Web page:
Treaty, Lands and Resources

The mandate of the Treaty, Lands and Resources Department is to advance the interests of the Nation with respect to the treaty process as well as to the lands and natural resources that come as part and parcel of the traditional territory. The department’s projects range from treaty negotiations and aboriginal rights and title issues to forest and marine stewardship programs, Nation to Nation cooperation and collaboration, and capacity building.

The department is organized with a director and a number of program leads together with technical, administrative and financial support staff. The department relies on a variety of highly skilled people to manage, support, and deliver its various projects and 14 distinct programs.


  1. Department Management
  2. Information Management
  3. Aboriginal Title
  4. Cultural Resources
  5. Natural Resources
  6. Bioregional Planning
  7. GIS and Mapping
  8. Reconciliation & Negotiations
  9. Referral Management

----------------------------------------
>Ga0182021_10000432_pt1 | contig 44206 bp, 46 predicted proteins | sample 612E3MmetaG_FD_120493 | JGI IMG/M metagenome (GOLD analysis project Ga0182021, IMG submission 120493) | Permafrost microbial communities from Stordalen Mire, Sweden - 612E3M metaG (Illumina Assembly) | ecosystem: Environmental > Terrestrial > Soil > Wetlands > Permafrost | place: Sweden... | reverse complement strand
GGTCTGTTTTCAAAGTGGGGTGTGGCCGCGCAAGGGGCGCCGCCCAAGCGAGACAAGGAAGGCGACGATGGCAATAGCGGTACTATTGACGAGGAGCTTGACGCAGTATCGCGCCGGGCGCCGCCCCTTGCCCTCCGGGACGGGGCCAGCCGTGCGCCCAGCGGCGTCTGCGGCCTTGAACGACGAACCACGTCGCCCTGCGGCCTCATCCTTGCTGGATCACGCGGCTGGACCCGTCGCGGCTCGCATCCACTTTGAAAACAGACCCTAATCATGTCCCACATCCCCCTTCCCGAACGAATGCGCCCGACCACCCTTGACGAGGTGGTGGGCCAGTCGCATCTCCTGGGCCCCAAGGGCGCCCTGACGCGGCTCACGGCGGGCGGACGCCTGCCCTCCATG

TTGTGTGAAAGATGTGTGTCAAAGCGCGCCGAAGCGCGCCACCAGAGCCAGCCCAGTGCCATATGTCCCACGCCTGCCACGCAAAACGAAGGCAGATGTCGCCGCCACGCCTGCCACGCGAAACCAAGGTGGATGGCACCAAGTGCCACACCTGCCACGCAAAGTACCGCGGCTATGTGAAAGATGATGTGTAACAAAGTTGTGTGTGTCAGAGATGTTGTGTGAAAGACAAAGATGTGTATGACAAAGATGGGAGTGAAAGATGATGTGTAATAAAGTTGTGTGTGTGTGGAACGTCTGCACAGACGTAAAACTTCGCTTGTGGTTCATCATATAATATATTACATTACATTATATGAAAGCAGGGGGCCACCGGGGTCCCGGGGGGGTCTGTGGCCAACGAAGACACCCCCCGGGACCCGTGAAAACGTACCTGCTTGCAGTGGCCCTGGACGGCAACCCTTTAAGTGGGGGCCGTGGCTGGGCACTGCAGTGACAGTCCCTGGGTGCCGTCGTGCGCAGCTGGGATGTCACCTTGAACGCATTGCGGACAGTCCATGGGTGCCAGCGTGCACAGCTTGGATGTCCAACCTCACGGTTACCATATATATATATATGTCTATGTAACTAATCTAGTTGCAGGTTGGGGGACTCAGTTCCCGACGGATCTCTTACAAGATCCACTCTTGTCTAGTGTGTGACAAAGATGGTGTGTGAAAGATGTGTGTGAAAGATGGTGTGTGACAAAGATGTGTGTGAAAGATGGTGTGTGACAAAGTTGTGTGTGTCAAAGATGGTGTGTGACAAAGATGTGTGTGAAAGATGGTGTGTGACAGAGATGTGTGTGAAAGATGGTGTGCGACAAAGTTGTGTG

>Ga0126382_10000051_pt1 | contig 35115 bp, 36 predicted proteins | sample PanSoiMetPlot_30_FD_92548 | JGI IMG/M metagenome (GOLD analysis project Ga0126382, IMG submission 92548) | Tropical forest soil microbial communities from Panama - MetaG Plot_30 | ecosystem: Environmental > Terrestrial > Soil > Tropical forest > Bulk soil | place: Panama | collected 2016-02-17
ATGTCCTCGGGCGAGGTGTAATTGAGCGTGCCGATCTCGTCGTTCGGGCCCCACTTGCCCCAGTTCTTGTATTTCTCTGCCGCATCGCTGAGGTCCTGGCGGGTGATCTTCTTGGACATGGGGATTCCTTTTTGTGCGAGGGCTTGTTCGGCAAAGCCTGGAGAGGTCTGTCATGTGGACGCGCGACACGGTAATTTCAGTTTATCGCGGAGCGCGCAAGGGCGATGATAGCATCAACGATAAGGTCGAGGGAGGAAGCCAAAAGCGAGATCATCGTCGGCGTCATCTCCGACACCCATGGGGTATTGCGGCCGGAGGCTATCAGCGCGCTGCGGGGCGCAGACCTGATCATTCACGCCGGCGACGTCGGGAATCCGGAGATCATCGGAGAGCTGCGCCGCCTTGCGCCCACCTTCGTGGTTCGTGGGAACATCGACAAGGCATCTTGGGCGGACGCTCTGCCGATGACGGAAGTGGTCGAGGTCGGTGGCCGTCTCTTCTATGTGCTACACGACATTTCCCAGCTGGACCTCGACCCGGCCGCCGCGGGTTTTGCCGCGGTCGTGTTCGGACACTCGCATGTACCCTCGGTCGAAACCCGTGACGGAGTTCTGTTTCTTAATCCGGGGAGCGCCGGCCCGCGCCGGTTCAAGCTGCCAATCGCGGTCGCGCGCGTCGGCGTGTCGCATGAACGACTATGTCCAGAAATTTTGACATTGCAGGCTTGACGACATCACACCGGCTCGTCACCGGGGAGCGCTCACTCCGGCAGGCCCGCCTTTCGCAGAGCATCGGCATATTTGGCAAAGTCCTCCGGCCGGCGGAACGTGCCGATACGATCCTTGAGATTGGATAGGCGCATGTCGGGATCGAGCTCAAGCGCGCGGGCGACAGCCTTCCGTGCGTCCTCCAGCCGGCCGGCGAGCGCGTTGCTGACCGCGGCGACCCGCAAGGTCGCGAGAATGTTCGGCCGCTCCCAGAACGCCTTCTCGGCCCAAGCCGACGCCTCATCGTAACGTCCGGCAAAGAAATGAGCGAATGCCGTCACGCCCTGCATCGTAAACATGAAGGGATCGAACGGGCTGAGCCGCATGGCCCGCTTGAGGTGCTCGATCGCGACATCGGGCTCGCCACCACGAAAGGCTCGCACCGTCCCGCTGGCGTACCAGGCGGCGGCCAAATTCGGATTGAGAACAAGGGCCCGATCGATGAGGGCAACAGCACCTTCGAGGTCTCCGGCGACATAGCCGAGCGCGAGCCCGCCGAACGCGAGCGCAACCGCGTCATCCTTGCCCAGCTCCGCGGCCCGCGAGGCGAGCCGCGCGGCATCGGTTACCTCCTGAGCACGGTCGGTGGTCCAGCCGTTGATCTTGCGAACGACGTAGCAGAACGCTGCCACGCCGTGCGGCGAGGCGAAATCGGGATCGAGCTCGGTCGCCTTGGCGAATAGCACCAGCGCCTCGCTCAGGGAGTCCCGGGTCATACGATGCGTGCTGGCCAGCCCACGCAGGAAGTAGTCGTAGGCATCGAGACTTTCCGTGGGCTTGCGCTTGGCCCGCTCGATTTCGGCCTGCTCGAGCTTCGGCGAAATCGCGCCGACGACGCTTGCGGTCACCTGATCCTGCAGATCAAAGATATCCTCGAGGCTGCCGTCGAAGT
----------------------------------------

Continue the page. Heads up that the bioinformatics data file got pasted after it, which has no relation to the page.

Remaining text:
10. Investigations
  11. Communications
  12. Business Support
  13. Community Support
  14. Governance Support


In 2005, the Tsleil-Waututh government authorized the development of a Land and Resource Development Policy. The policy was meant to guide governments and individuals proposing projects or activities in the territory and was aimed at establishing principles and processes for the use and management of lands and resources within the Tsleil-Waututh traditional territory.

The policy went through a series of five drafts over the following two years. In the interim, the Supreme Court of Canada decisions in the Haida and Taku River Tlingit cases articulated legal imperatives to consult with First Nations and to accommodate our interests in the event of impact or infringement on aboriginal rights and title. Based on the decisions in these cases, the policy underwent a reanalysis and revision.

The resulting policy, originally published in January of 2009 has the following objectives:

1. To provide a logical, step-by-step guideline for appropriate consultation with Tsleil-Waututh.
2. To outline the principles and processes related to land and resource stewardship that we believe will protect our precious resources for generations to come.
3. To implement a fee for service structure that will recover Tsleil-Waututh costs associated with participation in consultation activities initiated by others.

To review the Tsleil-Waututh Nation’s Stewardship Policy, please click here.

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